Arafat Sharply Condemns Expulsions, but Signals Support for Peace Talks

Yasir Arafat is giving strong indications that he backs continued peace talks with Israel, despite its deportation of 415 Moslem fundamentalists to Lebanon.

The Palestine Liberation Organization leader told reporters here Wednesday he is still committed to peace, and he called on Palestinians in the administered territories to develop contacts with peace-oriented Israelis in the Labor and Meretz parties of the coalition government.

Arafat condemned the Israeli expulsions as “an ethnic act and a war crime.” But he also spoke out against such acts as the kidnapping and brutal murder of Israeli border policeman Nissim Toledano by activists of the Islamic fundamentalist Hamas movement.

Nevertheless, Arafat said the slaying did not justify the massive deportation to Lebanon of Hamas and Islamic Jihad activists, which occurred shortly after the incident.

Observers said his remarks appeared to signal continuing differences between the PLO and Hamas, which have long been rivals for Palestinian support in the territories but have recently shown unity in public over the deportation issue.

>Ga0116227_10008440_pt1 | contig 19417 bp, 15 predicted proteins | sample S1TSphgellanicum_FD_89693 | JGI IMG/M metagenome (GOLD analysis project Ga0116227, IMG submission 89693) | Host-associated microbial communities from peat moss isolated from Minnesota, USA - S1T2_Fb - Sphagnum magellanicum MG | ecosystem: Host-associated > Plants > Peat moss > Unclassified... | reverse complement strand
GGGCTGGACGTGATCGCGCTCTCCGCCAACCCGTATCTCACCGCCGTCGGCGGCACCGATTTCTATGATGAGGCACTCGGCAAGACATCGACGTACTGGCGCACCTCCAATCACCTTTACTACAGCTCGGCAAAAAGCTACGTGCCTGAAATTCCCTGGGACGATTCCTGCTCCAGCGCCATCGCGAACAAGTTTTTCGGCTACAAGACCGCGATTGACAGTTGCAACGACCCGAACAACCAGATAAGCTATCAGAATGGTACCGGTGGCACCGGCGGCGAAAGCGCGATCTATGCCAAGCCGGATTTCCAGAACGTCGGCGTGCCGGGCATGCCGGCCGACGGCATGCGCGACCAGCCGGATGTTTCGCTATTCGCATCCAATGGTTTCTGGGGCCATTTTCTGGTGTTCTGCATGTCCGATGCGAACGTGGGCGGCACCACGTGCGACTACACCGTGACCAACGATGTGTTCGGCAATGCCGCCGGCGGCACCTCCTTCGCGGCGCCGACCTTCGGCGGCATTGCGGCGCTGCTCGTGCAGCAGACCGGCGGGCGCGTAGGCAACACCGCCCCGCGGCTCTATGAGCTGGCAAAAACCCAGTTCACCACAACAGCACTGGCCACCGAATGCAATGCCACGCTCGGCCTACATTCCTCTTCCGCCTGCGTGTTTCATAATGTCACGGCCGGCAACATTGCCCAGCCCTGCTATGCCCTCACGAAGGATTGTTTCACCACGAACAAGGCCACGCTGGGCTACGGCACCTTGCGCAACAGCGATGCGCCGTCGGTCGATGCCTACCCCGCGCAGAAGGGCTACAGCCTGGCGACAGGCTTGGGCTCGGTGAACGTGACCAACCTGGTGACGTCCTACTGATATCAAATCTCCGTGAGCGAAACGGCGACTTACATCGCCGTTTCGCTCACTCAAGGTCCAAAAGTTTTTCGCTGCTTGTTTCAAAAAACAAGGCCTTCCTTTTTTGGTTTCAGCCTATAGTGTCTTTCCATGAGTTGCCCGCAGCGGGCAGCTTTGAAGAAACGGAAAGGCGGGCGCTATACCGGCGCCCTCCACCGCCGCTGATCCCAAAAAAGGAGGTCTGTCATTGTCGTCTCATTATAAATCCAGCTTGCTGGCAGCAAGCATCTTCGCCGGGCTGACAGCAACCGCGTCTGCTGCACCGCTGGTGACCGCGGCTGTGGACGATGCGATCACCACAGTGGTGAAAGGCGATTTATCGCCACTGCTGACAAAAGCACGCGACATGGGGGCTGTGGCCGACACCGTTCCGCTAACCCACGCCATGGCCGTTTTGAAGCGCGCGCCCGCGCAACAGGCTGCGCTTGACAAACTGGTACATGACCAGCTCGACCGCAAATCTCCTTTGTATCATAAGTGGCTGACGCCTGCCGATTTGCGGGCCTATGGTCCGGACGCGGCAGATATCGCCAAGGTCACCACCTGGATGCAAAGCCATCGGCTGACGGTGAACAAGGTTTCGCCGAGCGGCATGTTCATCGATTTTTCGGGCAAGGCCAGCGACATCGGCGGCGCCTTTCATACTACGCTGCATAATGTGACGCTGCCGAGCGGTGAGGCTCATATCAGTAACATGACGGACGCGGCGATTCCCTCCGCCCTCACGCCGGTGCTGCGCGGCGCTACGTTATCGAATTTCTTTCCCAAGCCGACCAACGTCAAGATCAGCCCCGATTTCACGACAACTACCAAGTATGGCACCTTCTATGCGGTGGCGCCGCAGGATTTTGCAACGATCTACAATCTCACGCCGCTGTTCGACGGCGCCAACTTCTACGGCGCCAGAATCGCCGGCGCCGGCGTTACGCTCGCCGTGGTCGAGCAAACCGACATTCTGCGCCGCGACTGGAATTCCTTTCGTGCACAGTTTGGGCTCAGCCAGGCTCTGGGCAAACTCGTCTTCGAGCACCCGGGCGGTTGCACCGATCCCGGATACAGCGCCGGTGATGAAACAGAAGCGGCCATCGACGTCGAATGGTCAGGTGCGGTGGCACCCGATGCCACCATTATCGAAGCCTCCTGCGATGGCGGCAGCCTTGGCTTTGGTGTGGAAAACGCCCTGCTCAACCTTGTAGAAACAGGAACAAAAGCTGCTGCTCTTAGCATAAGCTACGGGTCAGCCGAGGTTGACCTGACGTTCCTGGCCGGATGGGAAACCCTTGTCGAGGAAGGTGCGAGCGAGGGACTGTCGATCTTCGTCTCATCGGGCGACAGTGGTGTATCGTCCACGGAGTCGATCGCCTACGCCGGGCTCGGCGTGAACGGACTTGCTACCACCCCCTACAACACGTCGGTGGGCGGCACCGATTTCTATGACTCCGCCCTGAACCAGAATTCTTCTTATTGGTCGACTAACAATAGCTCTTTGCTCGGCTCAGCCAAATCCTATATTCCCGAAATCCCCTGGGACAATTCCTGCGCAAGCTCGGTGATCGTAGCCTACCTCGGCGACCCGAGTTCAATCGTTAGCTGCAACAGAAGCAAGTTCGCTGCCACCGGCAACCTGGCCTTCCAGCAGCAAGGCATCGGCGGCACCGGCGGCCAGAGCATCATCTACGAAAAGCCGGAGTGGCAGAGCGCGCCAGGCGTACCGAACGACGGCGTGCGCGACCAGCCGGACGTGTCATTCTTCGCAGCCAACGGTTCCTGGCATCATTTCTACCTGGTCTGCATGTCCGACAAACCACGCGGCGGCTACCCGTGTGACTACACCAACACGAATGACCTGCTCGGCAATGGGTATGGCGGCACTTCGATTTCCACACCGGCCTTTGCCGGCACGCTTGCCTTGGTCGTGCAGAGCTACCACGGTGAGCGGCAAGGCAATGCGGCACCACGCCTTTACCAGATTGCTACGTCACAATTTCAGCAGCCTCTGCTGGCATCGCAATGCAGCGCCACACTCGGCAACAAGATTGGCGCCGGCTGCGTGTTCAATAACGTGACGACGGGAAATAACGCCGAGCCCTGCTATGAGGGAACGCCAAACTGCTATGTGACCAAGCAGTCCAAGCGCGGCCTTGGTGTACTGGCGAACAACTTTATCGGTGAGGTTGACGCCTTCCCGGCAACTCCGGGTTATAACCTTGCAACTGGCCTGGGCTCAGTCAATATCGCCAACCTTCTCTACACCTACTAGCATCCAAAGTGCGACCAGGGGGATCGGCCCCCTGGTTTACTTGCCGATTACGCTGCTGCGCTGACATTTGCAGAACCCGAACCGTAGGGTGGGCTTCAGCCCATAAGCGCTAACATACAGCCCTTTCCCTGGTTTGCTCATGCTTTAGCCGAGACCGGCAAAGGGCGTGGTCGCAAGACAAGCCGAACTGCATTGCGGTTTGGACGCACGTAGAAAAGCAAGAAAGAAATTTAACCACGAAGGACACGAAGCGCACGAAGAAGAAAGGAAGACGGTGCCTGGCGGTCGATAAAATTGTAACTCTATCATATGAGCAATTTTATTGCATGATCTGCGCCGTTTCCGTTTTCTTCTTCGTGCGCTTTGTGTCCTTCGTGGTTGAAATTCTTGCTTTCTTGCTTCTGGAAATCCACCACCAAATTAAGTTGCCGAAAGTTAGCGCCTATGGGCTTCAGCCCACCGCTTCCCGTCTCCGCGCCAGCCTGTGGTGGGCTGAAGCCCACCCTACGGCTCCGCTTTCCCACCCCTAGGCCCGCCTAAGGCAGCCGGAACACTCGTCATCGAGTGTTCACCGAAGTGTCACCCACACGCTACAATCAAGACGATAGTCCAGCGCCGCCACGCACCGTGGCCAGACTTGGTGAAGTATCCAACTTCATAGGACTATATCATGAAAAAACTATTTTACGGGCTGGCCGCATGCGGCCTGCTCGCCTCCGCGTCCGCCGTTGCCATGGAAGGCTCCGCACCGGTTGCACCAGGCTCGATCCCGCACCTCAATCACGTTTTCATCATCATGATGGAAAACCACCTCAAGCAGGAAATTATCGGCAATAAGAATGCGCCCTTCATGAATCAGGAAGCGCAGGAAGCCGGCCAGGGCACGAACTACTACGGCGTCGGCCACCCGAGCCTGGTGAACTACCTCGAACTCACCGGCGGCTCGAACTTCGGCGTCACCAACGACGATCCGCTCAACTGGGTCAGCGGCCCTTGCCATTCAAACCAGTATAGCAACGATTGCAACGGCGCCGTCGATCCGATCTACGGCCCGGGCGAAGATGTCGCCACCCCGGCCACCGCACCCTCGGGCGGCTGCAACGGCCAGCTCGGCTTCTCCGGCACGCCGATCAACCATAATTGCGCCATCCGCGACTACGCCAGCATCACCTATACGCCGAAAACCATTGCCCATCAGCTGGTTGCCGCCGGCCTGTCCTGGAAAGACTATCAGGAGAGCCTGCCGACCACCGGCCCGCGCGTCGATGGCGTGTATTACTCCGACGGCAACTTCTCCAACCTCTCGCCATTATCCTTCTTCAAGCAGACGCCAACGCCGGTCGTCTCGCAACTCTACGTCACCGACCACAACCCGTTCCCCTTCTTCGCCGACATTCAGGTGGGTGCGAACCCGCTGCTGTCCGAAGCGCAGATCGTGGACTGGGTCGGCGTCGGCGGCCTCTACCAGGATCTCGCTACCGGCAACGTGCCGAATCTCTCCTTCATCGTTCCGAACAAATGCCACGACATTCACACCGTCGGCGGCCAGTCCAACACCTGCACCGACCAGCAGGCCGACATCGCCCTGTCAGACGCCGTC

Hamas opposed the peace talks even before the Israeli expulsions. It would like the PLO to pull out of the negotiations, but so far Arafat has stopped short of slamming the door on the talks.

The Tunis-based PLO leader, who calls the shots for Palestinians negotiations directly with Israel, spoke after separate meetings here with U.N. Secretary- General Boutros Boutros-Ghali and French Foreign Minister Roland Dumas.

Boutros-Ghali told reporters he was still awaiting a third and final report from his special envoy to the Middle East, U.N. Undersecretary-General James Jonah, before taking any further action on the deportees issue.

He suggested that one solution might be for Israel to allow the 415 deportees to return and imprison them, pending charges and trial.

Dumas said he suggested to Boutros-Ghali that the United Nations Interim Force in Lebanon look after the 415 deportees, pending a long-term solution. He said the U.N. secretary-general promised to look into that option.

At the United Nations in New York, meanwhile, Security Council members held informal consultations Wednesday on issuing a statement condemning Israel for failing to abide by a Dec. 18 resolution insisting that the deportees be returned. The consultations were expected to continue late into the evening.

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